Monday, July 21, 2014

Make A Chain

David mentioned something recently that made me feel a little sad.
"Remember when the boys used to hold hands?" he asked.  "They don't do that anymore."
I stopped for a minute and gave it some thought.

Quite some time had passed since I'd seen one brother grab reflexively for the other's soft, sweaty paw.  Dave was right.
Really?  Is it over? I wondered to myself.  I wasn't ready.

I remember the last time it happened, actually.  We were in the parking lot of the Best Buy, here in town.  It was February of 2012, and we were purchasing a new TV for the Living Room.  I saw the little guy extend his hand, and the big one took it. My heart fluttered, and I fumbled through my pocketbook for the phone.  I must have suspected we were nearing the end of something noteworthy.  But then, they let go.  The exchange was over before I could take the picture.

The snapshot I failed to capture became a memory.  Just like the last time they scrutinized toys for the bathtub or crawled into David's lap to read together.  Back then, I just wanted them to hurry up so we could watch one program that wasn't a cartoon before we went to bed.  I didn't realize these tender moments would fill me with such longing.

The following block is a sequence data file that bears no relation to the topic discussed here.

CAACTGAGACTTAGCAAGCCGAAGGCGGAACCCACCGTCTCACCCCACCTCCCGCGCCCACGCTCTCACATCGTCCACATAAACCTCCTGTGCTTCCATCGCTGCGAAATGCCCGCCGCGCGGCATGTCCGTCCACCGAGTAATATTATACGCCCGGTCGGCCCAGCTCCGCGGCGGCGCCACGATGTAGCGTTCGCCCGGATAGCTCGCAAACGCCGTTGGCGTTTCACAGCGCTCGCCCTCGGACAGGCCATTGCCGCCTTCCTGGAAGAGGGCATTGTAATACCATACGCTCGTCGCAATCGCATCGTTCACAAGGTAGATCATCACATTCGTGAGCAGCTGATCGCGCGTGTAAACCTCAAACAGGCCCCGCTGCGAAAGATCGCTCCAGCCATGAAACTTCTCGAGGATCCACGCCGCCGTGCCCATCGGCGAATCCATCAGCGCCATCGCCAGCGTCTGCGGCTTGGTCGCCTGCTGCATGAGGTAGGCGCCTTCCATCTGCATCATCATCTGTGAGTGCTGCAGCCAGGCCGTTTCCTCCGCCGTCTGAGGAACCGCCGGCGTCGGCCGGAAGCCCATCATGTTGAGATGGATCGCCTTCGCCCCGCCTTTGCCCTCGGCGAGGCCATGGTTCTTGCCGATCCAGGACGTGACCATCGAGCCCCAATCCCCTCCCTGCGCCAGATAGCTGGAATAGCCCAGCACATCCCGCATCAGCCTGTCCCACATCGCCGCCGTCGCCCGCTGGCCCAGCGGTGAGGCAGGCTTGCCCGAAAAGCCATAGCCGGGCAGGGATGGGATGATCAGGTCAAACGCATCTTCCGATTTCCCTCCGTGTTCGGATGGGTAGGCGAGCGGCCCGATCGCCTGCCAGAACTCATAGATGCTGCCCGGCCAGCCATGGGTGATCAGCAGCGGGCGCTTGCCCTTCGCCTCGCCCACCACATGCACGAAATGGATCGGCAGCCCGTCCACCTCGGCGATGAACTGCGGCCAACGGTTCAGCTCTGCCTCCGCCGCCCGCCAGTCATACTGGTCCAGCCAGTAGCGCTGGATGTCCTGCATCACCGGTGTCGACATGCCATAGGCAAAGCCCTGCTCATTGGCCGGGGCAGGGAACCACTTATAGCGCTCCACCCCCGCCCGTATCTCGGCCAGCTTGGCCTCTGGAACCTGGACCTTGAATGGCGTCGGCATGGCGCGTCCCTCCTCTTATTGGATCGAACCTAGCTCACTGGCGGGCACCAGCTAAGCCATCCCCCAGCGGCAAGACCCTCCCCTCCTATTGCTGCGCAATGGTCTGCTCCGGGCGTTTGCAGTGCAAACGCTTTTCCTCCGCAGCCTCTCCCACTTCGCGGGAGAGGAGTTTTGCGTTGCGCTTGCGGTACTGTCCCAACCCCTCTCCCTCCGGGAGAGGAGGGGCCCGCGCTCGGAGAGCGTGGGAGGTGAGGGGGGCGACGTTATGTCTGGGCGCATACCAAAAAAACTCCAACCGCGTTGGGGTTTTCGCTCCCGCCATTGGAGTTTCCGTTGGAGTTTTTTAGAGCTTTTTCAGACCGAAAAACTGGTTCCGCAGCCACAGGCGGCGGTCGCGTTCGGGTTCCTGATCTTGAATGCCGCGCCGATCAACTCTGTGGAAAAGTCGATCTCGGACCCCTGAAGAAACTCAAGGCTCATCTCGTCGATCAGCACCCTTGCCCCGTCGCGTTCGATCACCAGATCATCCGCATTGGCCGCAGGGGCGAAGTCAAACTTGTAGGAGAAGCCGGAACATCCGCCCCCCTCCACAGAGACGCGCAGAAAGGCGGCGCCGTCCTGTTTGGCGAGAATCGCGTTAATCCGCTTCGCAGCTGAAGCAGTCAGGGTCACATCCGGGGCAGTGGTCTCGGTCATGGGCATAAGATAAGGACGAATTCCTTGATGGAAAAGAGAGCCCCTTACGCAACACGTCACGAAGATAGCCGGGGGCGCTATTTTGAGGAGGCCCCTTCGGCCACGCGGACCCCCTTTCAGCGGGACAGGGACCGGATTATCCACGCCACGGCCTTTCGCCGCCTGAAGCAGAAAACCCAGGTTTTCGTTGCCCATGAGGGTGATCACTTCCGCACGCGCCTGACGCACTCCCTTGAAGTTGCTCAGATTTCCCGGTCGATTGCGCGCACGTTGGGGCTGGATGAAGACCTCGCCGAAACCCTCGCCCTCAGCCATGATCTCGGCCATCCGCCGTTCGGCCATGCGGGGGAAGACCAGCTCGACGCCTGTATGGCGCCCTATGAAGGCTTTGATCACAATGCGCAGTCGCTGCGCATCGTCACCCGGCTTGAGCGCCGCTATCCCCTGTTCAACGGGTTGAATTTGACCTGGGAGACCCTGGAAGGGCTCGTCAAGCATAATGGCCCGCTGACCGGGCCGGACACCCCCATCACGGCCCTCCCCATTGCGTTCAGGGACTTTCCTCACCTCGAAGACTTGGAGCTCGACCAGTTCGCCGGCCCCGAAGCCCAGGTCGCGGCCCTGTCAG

If they were holding hands through the neighborhood at this stage of the game, I'd probably suggest they knock it off.  It would be weird.  Still, I wish I could see it once more.

When Desmond and Rory were toddlers, they were always cooperative with my hand-holding initiative.  Crossing a busy street or maneuvering through a crowded shopping mall.  Two darling lads in matching shoes and complementary outfits, I can see these early versions of my sons so clearly in my mind.

"Make a chain," I would say as they got older.  This request sounded much more grown-up than "Let's hold hands."  In a way, I wanted to get as much mileage from this sweet little gesture as I could.

Both children hold my hand unselfconsciously.  I love it, but I don't insist. Desmond's hand still seems small, but he is nearly my size.  I am stunned by what a magnificent specimen he is becoming.  Sometimes, he'll catch me looking at him.
"What?" he'll ask.
"Nothing," I'll say.  "I'm just admiring you."  It's the truth.
"Okay."  He doesn't seem to mind yet, and I'm glad.

Bro's hands are always clammy, but he is adorable and well worth the discomfort.  It's like adjusting to the temperature in the pool; you get used to it after a few minutes.  But instead of refreshing, it just feels gross.  His fingers are like little Vienna Sausages, pudgy and dripping with moisture.  They smell like processed meat.

But the sight of these boys reaching reflexively for one another... That was very different.  Seeing them hold hands made me feel like I'd accomplished something wonderful.  Among the tedious lessons they were often reluctant to embrace, I had taught them to value and protect the relationship.  To feel safe with family.  To somehow stay together.

And it always looked so precious.

"C'mon now, make a chain."

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